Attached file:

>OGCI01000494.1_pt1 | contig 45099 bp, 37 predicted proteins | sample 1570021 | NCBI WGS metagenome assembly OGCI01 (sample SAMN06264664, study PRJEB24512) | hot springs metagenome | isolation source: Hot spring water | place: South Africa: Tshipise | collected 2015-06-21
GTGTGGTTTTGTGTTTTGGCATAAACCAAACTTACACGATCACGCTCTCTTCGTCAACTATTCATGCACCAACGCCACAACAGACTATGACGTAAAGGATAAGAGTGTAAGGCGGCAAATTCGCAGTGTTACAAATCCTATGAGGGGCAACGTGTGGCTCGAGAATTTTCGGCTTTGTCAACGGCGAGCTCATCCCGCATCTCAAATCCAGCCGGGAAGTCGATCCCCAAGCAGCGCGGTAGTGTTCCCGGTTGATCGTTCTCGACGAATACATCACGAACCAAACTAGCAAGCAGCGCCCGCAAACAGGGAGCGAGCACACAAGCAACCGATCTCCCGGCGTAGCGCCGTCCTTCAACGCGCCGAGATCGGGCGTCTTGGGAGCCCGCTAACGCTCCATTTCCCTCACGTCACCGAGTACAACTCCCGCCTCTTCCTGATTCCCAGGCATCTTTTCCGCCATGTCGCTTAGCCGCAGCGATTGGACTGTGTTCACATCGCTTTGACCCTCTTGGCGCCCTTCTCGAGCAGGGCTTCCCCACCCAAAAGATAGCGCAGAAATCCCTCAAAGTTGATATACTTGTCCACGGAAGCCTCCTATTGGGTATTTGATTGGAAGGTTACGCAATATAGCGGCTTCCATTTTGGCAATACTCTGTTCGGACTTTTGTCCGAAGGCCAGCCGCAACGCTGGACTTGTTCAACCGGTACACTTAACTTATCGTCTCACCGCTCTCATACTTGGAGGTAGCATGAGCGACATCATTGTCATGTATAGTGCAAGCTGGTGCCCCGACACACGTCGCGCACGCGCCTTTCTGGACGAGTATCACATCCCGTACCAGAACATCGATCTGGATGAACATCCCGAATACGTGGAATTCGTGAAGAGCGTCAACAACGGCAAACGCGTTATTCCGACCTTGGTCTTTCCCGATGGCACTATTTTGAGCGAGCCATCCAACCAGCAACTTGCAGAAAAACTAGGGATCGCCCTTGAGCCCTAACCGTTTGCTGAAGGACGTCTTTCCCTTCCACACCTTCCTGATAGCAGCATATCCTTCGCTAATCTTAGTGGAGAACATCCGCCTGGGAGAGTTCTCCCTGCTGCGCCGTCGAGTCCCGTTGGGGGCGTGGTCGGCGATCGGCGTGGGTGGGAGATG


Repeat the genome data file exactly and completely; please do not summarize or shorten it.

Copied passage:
>OGCI01000494.1_pt1 | contig 45099 bp, 37 predicted proteins | sample 1570021 | NCBI WGS metagenome assembly OGCI01 (sample SAMN06264664, study PRJEB24512) | hot springs metagenome | isolation source: Hot spring water | place: South Africa: Tshipise | collected 2015-06-21
GTGTGGTTTTGTGTTTTGGCATAAACCAAACTTACACGATCACGCTCTCTTCGTCAACTATTCATGCACCAACGCCACAACAGACTATGACGTAAAGGATAAGAGTGTAAGGCGGCAAATTCGCAGTGTTACAAATCCTATGAGGGGCAACGTGTGGCTCGAGAATTTTCGGCTTTGTCAACGGCGAGCTCATCCCGCATCTCAAATCCAGCCGGGAAGTCGATCCCCAAGCAGCGCGGTAGTGTTCCCGGTTGATCGTTCTCGACGAATACATCACGAACCAAACTAGCAAGCAGCGCCCGCAAACAGGGAGCGAGCACACAAGCAACCGATCTCCCGGCGTAGCGCCGTCCTTCAACGCGCCGAGATCGGGCGTCTTGGGAGCCCGCTAACGCTCCATTTCCCTCACGTCACCGAGTACAACTCCCGCCTCTTCCTGATTCCCAGGCATCTTTTCCGCCATGTCGCTTAGCCGCAGCGATTGGACTGTGTTCACATCGCTTTGACCCTCTTGGCGCCCTTCTCGAGCAGGGCTTCCCCACCCAAAAGATAGCGCAGAAATCCCTCAAAGTTGATATACTTGTCCACGGAAGCCTCCTATTGGGTATTTGATTGGAAGGTTACGCAATATAGCGGCTTCCATTTTGGCAATACTCTGTTCGGACTTTTGTCCGAAGGCCAGCCGCAACGCTGGACTTGTTCAACCGGTACACTTAACTTATCGTCTCACCGCTCTCATACTTGGAGGTAGCATGAGCGACATCATTGTCATGTATAGTGCAAGCTGGTGCCCCGACACACGTCGCGCACGCGCCTTTCTGGACGAGTATCACATCCCGTACCAGAACATCGATCTGGATGAACATCCCGAATACGTGGAATTCGTGAAGAGCGTCAACAACGGCAAACGCGTTATTCCGACCTTGGTCTTTCCCGATGGCACTATTTTGAGCGAGCCATCCAACCAGCAACTTGCAGAAAAACTAGGGATCGCCCTTGAGCCCTAACCGTTTGCTGAAGGACGTCTTTCCCTTCCACACCTTCCTGATAGCAGCATATCCTTCGCTAATCTTAGTGGAGAACATCCGCCTGGGAGAGTTCTCCCTGCTGCGCCGTCGAGTCCCGTTGGGGGCGTGGTCGGCGATCGGCGTGGGTGGGAGATG